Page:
Hudson claims that there is a way forward for capitalism. He says that “…solving the problem of finance capitalism and the rentier legacy of feudalism would still leave the class conflict of industrial capitalism in place [and]…would not solve the problem of exploitation of labor by its employers.”

But he argues that creating a capitalist economy free of rentier burdens must happen before the conflict between capitalists and worker can be “reformed”. For all his detailed insight, Hudson can’t see that what he is describing is the evolution of finance capitalism, not a hangover from feudalism.

And worse, Hudson is in denial that the class conflict in each country between the capitalist class and the working class is unavoidable and cannot be set aside until the right time. Consequently he can’t accept the need is for revolutionary change to end the rule of capital.


Reform or mitigation of capitalism has failed at every stage. The book details how austerity policies go hand-in-hand with free trade and debt deflation policies; they are the policies of finance capitalism. These shrink productive powers, and spur higher unemployment and emigration.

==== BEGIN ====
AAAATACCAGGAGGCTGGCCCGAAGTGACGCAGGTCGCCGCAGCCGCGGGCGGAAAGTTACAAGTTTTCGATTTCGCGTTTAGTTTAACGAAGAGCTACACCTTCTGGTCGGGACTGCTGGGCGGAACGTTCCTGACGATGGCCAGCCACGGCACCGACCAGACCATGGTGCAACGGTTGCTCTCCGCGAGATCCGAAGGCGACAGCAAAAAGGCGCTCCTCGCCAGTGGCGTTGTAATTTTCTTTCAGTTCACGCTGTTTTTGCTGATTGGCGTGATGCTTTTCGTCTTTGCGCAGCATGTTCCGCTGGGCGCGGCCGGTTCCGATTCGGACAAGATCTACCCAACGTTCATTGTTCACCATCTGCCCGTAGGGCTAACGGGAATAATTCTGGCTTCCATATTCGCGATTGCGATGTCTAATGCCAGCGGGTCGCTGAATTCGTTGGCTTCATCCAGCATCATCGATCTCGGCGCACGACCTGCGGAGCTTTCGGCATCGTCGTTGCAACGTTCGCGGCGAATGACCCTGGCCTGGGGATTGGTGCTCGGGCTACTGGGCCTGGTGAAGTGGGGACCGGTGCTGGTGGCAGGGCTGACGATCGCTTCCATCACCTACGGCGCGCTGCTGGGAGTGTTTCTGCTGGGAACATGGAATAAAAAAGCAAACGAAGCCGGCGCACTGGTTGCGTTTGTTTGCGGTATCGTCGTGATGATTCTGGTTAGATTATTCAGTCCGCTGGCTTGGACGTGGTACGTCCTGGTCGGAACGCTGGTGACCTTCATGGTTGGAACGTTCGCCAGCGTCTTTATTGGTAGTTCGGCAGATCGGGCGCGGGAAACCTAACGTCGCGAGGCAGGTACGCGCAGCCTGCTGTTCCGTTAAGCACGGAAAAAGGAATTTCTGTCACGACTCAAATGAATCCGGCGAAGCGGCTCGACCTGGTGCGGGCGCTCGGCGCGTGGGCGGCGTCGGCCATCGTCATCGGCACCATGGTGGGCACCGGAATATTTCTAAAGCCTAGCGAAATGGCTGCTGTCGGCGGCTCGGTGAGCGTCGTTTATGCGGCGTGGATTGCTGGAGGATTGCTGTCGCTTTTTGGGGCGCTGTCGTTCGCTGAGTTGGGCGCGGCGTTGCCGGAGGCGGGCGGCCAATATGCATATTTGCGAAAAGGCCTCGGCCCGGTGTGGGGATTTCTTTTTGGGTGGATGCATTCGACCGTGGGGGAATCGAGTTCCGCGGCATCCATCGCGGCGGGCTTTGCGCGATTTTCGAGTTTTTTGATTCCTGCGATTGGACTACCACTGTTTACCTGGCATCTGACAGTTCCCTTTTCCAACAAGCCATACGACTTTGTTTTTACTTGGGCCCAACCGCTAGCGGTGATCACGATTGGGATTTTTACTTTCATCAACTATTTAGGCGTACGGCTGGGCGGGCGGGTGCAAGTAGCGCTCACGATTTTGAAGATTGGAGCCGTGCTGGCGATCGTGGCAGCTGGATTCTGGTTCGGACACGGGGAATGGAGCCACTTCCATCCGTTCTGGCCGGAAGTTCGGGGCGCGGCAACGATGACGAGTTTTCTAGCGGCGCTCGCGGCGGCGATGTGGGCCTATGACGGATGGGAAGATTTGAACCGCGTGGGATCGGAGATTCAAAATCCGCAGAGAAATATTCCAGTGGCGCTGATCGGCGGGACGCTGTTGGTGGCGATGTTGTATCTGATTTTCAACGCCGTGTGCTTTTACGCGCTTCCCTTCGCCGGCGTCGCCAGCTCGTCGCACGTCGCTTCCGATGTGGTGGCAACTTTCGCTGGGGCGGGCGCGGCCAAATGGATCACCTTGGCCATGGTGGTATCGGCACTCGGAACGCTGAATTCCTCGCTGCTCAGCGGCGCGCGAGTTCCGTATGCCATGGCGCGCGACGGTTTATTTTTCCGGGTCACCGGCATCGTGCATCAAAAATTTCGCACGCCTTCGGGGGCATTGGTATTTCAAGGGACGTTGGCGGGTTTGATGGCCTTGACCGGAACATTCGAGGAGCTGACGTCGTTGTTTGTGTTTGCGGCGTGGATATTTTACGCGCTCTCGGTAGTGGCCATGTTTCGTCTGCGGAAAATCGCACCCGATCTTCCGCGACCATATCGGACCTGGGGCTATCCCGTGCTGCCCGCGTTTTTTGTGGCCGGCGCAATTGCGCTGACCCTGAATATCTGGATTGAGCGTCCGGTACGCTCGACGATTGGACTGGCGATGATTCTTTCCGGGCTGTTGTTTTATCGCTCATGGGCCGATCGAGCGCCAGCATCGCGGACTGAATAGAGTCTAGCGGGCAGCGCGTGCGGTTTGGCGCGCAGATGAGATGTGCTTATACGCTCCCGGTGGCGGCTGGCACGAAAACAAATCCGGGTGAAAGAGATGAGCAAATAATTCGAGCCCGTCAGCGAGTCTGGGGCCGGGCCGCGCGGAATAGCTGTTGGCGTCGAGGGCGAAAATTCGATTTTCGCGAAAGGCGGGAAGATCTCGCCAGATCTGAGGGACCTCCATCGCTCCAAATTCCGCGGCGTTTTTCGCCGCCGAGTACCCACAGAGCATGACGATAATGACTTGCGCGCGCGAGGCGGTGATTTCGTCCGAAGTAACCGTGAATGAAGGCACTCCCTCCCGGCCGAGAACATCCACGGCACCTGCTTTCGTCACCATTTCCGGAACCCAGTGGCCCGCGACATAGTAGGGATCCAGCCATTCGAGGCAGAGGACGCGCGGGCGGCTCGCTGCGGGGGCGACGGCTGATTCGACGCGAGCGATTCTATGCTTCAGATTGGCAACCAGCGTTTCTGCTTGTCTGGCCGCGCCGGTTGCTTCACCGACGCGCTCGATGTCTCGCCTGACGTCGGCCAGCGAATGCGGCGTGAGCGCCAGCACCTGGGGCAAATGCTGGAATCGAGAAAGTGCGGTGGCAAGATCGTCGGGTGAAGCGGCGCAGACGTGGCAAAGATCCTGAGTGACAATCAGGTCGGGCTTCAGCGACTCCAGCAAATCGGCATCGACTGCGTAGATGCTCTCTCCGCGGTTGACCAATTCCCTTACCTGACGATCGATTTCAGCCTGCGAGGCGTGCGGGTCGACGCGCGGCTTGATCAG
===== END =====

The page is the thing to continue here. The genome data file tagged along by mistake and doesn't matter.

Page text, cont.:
Under such policies, “public spending is counted as overhead – as if infrastructure investment, education and health and social services do not play a productive economic role but merely absorb taxes…on the ground that they do not themselves make a profit, as if that means they do not contribute to the economy’s overall surplus.”

‘Reform of capitalism has failed at every stage…’

Finance capital defends free trade policies claiming that cheaper imports mean a better life for wage earners: “The trick is to try and make wage earners think of themselves as consumers, not workers, so that they will not ask what the benefit is in lower consumer prices if their job has been offshored.”

Finance capital transcends national boundaries. Multinational corporations undermine the sovereignty of nations and their ability to control movements of capital, labour, goods and services across  borders.